Centennial Celebration
Teenager Set Manhattan Synagogue Ablaze, Police Say

NY Times - May 18, 2017

by ASHLEY SOUTHALL and DAVID W. DUNLAP

For eight generations in the life of a city that changed constantly around them, the twin towers on Norfolk Street beckoned the faithful on Manhattan’s Lower East Side: first, Baptists, whose congregation was the forerunner of the Riverside Church; then Methodists; and then, for 122 years, Orthodox Jews from Eastern Europe, who called the synagogue Beth Hamedrash Hagodol — the Great House of Study.

Much of what remained of the 167-year-old building, a city landmark at 60-64 Norfolk Street, burned to the ground amid plumes of smoke on Sunday, and the police say a 14-year-old boy is responsible for the fire. No injuries were reported.

The boy, whose name the police withheld because he is being prosecuted as a juvenile, was taken into custody on a felony arson charge Tuesday at his home about a half-mile from the burned-out synagogue, the police said.

The boy appeared at Family Court in Manhattan on Wednesday, where the case was referred to the city’s Law Department, which prosecutes most cases involving children ages 7 to 15. He was then released to his parents and ordered to return to court on May 31, when prosecutors must outline what charges they intend to pursue against him.

The building opened in 1850 as the Norfolk Street Baptist Church, was a Methodist church beginning in 1860 and became home to a Jewish congregation in 1885. It had been closed for about a decade when it erupted in flames around 7 p.m. Sunday. Firefighters spent about two hours extinguishing the flames, and by that time much of the Gothic Revival-style building had collapsed into a pile of debris 15 feet high.

The police began to suspect that the fire might have been deliberate after witnesses described seeing three boys running from the burning synagogue. Surveillance video from a nearby building confirmed what the witnesses said and allowed the police to identify the youth, Chief of Detectives Robert K. Boyce said on Tuesday, hours before the arrest.

The police took the teenager into custody after interviewing his two companions, who were released. He was brought on Tuesday night to the 7th Precinct station, where Commissioner James P. O’Neill happened to be attending a community council meeting. The boy declined to talk to investigators and requested a lawyer, the police said.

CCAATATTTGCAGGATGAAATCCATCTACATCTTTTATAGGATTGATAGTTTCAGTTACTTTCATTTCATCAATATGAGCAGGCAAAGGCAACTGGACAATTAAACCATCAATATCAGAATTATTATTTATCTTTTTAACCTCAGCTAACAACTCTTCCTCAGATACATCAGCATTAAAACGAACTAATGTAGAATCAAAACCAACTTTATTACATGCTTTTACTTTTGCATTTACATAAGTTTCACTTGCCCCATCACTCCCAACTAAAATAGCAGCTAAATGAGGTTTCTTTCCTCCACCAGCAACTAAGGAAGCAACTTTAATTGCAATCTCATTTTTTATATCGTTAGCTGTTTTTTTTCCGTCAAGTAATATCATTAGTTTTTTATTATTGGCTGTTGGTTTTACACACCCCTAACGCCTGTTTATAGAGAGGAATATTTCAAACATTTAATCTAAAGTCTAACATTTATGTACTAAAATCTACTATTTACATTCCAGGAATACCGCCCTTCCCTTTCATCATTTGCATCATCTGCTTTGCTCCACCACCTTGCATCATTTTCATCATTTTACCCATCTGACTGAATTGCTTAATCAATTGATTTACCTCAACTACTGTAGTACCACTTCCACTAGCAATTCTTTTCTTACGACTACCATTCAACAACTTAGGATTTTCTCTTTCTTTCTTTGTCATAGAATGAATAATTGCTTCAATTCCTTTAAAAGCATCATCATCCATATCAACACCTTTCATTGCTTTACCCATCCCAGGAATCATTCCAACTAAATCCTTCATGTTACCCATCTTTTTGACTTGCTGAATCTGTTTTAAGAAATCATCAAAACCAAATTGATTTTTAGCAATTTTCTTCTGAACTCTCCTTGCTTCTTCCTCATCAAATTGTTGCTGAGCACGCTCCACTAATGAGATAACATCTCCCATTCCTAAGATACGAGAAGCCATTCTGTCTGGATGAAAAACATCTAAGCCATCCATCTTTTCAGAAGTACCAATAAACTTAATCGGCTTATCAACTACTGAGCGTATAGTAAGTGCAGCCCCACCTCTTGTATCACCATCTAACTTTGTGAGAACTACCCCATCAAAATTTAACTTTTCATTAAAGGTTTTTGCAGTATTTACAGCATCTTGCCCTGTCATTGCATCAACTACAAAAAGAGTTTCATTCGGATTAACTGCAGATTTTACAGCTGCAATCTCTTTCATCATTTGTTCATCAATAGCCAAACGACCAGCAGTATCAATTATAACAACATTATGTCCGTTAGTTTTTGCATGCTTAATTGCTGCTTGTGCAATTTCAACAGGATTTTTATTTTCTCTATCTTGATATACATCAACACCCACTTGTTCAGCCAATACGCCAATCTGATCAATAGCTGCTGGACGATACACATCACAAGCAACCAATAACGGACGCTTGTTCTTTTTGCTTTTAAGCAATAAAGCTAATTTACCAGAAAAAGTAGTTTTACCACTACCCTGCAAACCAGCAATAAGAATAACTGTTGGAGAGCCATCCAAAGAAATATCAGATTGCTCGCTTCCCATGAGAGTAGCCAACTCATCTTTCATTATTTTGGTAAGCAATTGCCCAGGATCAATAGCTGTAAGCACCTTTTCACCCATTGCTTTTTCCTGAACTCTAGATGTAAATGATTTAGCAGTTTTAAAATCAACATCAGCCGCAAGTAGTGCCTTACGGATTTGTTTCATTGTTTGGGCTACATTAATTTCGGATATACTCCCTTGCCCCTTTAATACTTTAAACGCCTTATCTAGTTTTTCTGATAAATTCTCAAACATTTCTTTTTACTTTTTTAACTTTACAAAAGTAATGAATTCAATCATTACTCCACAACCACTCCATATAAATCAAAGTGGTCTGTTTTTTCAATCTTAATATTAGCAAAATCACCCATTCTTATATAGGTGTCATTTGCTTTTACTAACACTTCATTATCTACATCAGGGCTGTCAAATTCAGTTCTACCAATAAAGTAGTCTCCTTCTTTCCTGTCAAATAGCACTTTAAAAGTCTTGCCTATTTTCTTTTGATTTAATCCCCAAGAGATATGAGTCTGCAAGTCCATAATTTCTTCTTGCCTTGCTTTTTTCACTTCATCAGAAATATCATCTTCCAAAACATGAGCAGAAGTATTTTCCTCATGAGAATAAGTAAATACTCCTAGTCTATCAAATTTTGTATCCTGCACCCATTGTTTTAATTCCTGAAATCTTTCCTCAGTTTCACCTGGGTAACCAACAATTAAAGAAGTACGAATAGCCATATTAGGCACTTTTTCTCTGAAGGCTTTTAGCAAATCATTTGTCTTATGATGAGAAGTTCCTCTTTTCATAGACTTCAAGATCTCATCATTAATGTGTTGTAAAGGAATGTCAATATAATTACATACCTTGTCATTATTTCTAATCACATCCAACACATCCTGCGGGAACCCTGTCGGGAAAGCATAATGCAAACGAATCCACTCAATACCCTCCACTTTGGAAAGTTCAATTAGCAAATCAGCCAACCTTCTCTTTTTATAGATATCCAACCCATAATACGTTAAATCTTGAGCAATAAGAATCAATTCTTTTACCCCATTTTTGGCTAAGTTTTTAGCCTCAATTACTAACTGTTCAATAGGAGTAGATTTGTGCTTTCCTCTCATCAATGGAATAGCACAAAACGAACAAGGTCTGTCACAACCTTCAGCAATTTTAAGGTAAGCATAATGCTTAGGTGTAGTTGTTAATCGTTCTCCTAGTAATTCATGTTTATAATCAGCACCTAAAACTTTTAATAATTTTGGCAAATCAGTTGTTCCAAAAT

The police have not determined a motive or uncovered any indication of bias.

The Fire Department has not determined how the fire started. The investigation cannot be completed until safety supports are installed to make the building safe to enter, Jim Long, a department spokesman, said.

Astonishingly the synagogue’s towers remained standing after the latest in a series of grave traumas suffered at the landmark building.

Its two-story Gothic window was lost to the winds of a summer storm in 1997. That was followed in 2001 by a fire in the roof and ceiling caused by faulty wiring. Then, in 2007, the struggling synagogue closed its doors.

As late as the 1980s, Beth Hamedrash Hagodol was still a “lively congregation,” Richard F. Shepard of The New York Times reported. But as the Jewish population of the Lower East Side aged and died or departed, the synagogue’s existence became increasingly tenuous.

Though private and state grants arrived amounting to hundreds of thousands of dollars, the building needed millions of dollars of repair and rehabilitation work.

“We’re a very poor shul,” Rabbi Yehuda Oshry said in 2001, after the disastrous fire in the roof and ceiling. Two years later, his father, Rabbi Ephraim Oshry, a rabbinical scholar who had led the congregation for half a century after fleeing the Nazis in Lithuania, died.

The younger Rabbi Oshry had been permitted by firefighters to rescue the Torah scrolls, which were — in many respects — far more the embodiment of Beth Hamedrash Hagodol than the twin towers.

In his book “The Annihilation of Lithuanian Jewry,” Rabbi Ephraim Oshry had written: “Jews were somehow able to part with everything that defined their place in life — home, business, job — but the one thing they could not part with was the Book.”